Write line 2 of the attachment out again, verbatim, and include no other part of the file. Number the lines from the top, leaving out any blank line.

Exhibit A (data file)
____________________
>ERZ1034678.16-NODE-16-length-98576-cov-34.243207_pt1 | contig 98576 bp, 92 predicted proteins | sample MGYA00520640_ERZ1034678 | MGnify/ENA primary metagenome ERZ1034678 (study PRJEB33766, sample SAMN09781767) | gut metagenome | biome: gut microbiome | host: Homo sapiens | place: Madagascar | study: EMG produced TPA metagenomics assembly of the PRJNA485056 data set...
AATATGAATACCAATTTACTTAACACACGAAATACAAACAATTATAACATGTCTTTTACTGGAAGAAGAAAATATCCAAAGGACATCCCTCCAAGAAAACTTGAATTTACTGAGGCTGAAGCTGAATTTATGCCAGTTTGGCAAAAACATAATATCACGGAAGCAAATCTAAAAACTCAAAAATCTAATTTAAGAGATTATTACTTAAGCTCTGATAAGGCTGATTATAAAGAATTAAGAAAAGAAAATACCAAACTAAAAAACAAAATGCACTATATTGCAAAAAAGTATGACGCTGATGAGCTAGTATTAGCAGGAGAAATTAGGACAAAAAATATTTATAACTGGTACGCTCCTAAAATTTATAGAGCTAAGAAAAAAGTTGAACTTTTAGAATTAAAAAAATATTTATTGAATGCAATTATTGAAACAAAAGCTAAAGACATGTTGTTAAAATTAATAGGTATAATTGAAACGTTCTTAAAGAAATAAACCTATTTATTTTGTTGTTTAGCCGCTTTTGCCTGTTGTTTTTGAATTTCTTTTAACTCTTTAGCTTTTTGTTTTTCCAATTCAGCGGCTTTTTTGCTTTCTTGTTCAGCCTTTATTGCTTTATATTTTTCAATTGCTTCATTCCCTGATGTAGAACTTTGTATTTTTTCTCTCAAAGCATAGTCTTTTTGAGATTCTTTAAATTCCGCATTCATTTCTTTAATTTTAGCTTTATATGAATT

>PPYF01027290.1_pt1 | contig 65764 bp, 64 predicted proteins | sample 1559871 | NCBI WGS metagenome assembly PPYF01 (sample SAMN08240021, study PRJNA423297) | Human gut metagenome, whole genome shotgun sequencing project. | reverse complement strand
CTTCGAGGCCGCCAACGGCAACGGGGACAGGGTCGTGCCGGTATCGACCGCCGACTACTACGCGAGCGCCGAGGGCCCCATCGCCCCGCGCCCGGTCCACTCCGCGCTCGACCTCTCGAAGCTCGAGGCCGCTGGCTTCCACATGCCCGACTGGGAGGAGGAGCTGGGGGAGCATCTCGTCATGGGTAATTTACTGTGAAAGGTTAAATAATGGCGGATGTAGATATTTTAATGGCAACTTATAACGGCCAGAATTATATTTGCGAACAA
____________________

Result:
AATATGAATACCAATTTACTTAACACACGAAATACAAACAATTATAACATGTCTTTTACTGGAAGAAGAAAATATCCAAAGGACATCCCTCCAAGAAAACTTGAATTTACTGAGGCTGAAGCTGAATTTATGCCAGTTTGGCAAAAACATAATATCACGGAAGCAAATCTAAAAACTCAAAAATCTAATTTAAGAGATTATTACTTAAGCTCTGATAAGGCTGATTATAAAGAATTAAGAAAAGAAAATACCAAACTAAAAAACAAAATGCACTATATTGCAAAAAAGTATGACGCTGATGAGCTAGTATTAGCAGGAGAAATTAGGACAAAAAATATTTATAACTGGTACGCTCCTAAAATTTATAGAGCTAAGAAAAAAGTTGAACTTTTAGAATTAAAAAAATATTTATTGAATGCAATTATTGAAACAAAAGCTAAAGACATGTTGTTAAAATTAATAGGTATAATTGAAACGTTCTTAAAGAAATAAACCTATTTATTTTGTTGTTTAGCCGCTTTTGCCTGTTGTTTTTGAATTTCTTTTAACTCTTTAGCTTTTTGTTTTTCCAATTCAGCGGCTTTTTTGCTTTCTTGTTCAGCCTTTATTGCTTTATATTTTTCAATTGCTTCATTCCCTGATGTAGAACTTTGTATTTTTTCTCTCAAAGCATAGTCTTTTTGAGATTCTTTAAATTCCGCATTCATTTCTTTAATTTTAGCTTTATATGAATT